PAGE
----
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No such haze surrounds artistic additions to the sculpture of Francis Asbury near Mead Hall. While the rider always remained respectfully unscathed, a ritual of highlighting certain attributes of the horse evolved. "I heard that back in the depression days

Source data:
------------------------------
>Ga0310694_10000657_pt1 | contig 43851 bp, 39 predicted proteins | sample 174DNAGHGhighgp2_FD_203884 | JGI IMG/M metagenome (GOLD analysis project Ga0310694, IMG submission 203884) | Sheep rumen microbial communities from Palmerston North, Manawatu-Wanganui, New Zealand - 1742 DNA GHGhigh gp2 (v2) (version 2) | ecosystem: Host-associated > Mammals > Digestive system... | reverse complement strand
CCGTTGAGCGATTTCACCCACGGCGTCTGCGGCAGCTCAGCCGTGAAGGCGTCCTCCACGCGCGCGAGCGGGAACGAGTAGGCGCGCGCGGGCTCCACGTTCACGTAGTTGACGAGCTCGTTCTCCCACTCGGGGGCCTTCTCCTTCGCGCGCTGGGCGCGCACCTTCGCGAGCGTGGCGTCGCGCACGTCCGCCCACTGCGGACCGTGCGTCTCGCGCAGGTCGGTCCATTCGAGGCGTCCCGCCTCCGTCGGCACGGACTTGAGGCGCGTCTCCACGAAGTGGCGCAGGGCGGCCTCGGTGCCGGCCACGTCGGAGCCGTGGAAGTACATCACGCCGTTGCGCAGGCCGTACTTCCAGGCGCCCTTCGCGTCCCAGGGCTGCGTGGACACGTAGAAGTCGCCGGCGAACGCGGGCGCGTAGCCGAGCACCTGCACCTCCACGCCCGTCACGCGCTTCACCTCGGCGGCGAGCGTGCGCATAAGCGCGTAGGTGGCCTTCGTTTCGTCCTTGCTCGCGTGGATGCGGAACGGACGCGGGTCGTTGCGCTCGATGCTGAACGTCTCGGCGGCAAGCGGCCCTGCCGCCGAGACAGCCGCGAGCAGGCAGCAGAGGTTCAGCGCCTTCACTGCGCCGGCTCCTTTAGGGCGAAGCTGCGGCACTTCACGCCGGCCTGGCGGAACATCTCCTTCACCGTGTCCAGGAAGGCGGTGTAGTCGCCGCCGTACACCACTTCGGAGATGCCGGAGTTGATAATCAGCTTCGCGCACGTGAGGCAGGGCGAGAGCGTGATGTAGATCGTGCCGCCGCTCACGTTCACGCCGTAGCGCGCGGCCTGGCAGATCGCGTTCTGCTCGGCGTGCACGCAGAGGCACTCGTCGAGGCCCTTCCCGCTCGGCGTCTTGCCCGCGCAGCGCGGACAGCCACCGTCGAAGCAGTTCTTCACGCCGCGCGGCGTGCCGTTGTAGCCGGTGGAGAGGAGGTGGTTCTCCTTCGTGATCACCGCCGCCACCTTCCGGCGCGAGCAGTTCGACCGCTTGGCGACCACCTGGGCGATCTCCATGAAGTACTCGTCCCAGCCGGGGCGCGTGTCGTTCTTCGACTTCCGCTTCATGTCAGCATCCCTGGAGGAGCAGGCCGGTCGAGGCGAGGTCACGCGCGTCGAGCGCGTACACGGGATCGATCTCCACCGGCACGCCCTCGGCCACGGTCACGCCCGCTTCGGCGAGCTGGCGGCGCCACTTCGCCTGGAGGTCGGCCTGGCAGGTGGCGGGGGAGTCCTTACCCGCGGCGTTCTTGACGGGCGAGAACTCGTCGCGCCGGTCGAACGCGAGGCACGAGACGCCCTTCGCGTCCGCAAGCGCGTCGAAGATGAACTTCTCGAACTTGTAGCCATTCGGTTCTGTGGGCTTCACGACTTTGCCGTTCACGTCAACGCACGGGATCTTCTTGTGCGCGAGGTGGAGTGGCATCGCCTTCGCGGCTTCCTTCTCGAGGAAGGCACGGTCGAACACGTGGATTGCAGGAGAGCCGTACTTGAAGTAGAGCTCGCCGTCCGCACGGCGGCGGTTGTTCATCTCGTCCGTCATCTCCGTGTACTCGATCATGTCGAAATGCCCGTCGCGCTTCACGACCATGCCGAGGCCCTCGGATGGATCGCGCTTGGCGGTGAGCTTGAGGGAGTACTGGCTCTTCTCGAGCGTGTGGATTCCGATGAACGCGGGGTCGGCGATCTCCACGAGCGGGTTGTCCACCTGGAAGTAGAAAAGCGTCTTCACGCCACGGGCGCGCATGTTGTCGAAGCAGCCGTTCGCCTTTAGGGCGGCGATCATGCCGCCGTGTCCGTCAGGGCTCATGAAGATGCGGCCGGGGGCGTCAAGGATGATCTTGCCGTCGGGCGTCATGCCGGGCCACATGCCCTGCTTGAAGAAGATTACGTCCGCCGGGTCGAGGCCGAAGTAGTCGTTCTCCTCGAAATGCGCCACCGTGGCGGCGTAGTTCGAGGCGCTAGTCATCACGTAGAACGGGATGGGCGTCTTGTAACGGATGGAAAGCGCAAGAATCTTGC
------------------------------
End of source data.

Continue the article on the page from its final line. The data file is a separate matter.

Drew green paint was applied annually to the horse's genitals" Howard Slaatte ('56) wrote in. They were never caught, but he heard that "one of them later became a type of administrator." One late 1940's Halloween Pat Adams recalled "a crew transformed two appendages on Francis Asbury's horse into miniature jack-o-lanterns."Returning WWII veterans ensured that "Asbury's horse continued to suffer the indignity of having some of its body parts painted" according to empathic witness Geraldine Abbott ('50). By 1960 the entrenched rite provided "The Waverly Raiders one of their first magical moments on campus. John Greco ('65) and fellow Raiders embarked on deflating the highly pretentious Freshman Tea" held for first-year students and their parents. After examining the statute of limitations on pranks, Greco confessed, "To liven up what we thought of as boring,we painted the horse's private parts international orange." The artists then hung around to enjoy reactions.